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In+some+MSD+classrooms%2C+students+are+required+to+put+their+phones+in+cell+phone+pocket+holders.+The+downsides+of+them+are+that+the+pockets+are+full+of+germs+and+phones+not+being+easy+to+access+during+emergencies.
Dhaanya Balaji
In some MSD classrooms, students are required to put their phones in cell phone pocket holders. The downsides of them are that the pockets are full of germs and phones not being easy to access during emergencies.

[Opinion] The seizure of phones and utilization of phone pockets are disadvantageous to students

Phone pockets in school cause negative effects

House Bill 379, which went into effect on July 1, 2023, states that teachers are now able to confiscate phones. In light of this, teachers have been utilizing phone pocket cubbies to store phones. Many teachers believe that the pockets are a source of discipline, as the removal of distractions can enhance students’ attention spans. However, phone pockets are extremely disadvantageous to students.

One of the most important parts of high school is learning about self-control and responsibility. A teacher taking a student’s phone and keeping it out of reach limits the student’s ability to practice their self-control. Normally, students would learn to practice self-control by keeping their phone in their backpack; however, HB 379 prevents this.

Compared to middle school students, high school students should be able to exhibit self-control when it comes to phone usage during class because they have a longer attention span than middle schoolers. Most high school students are attentive in class and keep their phone in their backpack willingly. Those who do not choose to not pay attention and must learn to face the consequences.

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There is no reason for a teacher to seize a student’s phone every day when they are doing nothing wrong. Students should have the maturity to know when it is an appropriate time to be on their phone and when to put it away. By practicing self control it can benefit students in the future when they don’t have a teacher telling them when they need to put away their phone.

By removing phone pockets, students are able to have their phones on them in the case of an emergency. This could be a medical emergency or a safety issue. For example, students should have their phones on them in the event of a lockdown. If students try to get up and secure their cell phones during a lockdown, they put themselves at risk of an intruder hearing or seeing them. Additionally, students would not be able to message their families that they are okay or notify police during the event of the lockdown.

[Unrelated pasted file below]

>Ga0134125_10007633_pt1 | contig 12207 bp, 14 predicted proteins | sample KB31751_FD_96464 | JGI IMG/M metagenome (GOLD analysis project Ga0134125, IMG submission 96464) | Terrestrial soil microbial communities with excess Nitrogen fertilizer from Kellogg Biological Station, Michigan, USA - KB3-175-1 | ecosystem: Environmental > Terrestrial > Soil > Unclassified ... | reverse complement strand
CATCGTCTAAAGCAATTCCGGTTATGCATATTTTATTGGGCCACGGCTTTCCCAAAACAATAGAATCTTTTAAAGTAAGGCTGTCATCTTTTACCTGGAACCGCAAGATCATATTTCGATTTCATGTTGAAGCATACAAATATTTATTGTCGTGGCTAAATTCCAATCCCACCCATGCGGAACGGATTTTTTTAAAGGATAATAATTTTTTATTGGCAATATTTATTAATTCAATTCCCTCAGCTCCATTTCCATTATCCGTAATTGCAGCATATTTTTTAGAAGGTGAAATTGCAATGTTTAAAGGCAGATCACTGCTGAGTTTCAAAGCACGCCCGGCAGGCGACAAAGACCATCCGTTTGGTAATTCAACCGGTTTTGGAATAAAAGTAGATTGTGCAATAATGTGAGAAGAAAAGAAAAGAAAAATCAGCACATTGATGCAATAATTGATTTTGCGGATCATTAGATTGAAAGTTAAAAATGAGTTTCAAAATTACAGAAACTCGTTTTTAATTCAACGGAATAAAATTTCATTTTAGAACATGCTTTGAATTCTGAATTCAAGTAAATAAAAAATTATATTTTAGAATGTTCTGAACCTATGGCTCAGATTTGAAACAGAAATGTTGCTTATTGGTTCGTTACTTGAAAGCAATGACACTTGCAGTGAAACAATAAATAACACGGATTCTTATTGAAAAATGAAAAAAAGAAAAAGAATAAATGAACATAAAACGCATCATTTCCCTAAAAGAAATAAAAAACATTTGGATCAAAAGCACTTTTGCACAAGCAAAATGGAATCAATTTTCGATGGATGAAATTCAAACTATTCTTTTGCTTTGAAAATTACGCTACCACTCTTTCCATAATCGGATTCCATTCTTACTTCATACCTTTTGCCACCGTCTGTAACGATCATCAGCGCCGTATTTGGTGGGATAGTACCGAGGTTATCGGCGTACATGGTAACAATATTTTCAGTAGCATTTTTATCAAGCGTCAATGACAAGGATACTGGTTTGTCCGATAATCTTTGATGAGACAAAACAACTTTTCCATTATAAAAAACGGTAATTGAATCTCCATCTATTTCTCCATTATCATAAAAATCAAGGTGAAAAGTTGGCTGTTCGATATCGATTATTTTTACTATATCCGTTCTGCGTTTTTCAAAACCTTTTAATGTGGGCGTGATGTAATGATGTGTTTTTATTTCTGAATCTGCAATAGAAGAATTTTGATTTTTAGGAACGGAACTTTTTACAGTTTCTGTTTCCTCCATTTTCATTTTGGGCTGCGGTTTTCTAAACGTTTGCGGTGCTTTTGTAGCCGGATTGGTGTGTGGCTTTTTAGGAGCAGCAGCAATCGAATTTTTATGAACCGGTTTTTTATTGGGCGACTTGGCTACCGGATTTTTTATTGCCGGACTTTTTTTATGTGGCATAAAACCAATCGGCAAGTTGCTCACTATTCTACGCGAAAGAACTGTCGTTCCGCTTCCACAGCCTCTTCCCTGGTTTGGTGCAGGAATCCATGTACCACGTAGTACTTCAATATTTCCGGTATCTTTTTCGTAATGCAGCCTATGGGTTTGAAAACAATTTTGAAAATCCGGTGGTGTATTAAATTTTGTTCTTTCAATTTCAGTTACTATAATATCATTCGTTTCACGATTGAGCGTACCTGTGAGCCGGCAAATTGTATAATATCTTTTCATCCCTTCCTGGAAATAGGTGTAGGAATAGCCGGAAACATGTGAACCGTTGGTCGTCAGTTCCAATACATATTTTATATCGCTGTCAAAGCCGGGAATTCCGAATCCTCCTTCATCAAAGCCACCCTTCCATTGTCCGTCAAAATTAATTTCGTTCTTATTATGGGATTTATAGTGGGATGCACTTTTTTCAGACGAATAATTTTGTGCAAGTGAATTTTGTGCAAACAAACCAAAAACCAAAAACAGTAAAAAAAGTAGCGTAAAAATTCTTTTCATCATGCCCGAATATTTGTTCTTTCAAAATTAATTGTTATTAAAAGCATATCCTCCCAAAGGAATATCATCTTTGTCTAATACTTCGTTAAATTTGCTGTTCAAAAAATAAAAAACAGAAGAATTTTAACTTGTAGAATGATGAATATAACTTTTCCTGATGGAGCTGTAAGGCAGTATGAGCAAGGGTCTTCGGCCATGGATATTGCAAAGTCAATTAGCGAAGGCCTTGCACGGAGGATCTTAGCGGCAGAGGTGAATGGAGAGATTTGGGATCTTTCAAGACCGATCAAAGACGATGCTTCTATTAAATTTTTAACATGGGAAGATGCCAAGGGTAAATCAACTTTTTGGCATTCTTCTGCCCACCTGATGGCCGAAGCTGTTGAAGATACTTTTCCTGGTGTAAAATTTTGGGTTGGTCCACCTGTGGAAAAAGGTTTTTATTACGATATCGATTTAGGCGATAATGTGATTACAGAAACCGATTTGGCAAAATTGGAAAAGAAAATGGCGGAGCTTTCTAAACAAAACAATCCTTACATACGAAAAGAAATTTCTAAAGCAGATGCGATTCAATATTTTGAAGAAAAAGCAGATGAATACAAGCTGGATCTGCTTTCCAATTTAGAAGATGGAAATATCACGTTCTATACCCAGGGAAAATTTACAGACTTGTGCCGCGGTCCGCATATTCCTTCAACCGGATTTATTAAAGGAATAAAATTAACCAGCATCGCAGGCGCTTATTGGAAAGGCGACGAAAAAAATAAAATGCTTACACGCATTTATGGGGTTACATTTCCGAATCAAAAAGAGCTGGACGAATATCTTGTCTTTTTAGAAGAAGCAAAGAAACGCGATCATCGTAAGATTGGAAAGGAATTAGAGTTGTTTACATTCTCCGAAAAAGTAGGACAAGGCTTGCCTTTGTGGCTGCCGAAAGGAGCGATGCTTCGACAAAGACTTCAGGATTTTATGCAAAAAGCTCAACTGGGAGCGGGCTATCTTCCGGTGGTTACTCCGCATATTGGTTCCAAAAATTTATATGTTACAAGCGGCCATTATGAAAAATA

As well, there are many germs inside the pocket holders that can easily transfer to the students. According to a Seattle Times journalist Bobby Caina Calvan, there are more than 25,000 bacteria per square inch of a phone. This means that phone pockets hold and spread even more germs and bacteria to previously contaminated phones. This is one of the most crucial points as to why students’ cell phones should stay in their backpacks.

These phone pockets are not thoroughly cleaned, if not at all, which is why it is not sanitary for any student to put their phones in them. The bacteria students amass from their phones is then transferred to their skin and inside their body. This would cause students to be sick and miss school, meaning the law has a net negative effect.

The implementation of phone pockets is unfair and dangerous to students. They do not benefit students in any way and do not further enhance a student’s learning. Instead of forcing students to put their phones in phone pockets, teachers should find ways to engage the class and get them to want to pay attention, for example, having prizes for answering questions.

The seizure of phones and utlization of phone pockets are disadvantageous to students

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About the Contributors
Lucia O'Neill
Lucia O'Neill, Reporter
Lucia O'Neill is a freshman at Marjory Stoneman Douglas High School. She enjoys playing tennis, watching movies and going out with friends.
Dhaanya Balaji
Dhaanya Balaji, Associate Design Editor
Dhaanya Balaji is a senior at Marjory Stoneman Douglas High School and the Graphic Design Editor for the Eagle Eye. She enjoys immersing herself in dance and various clubs such as ISA, NHS, and DECA.
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  • S

    Shaqueefa BermudezOct 10, 2023 at 6:01 pm

    100% based and redpilled
    I hate it when mai teacher takes our phones away lol
    one time i was like no u cant take my phone away but he was like nah yes i can

    Reply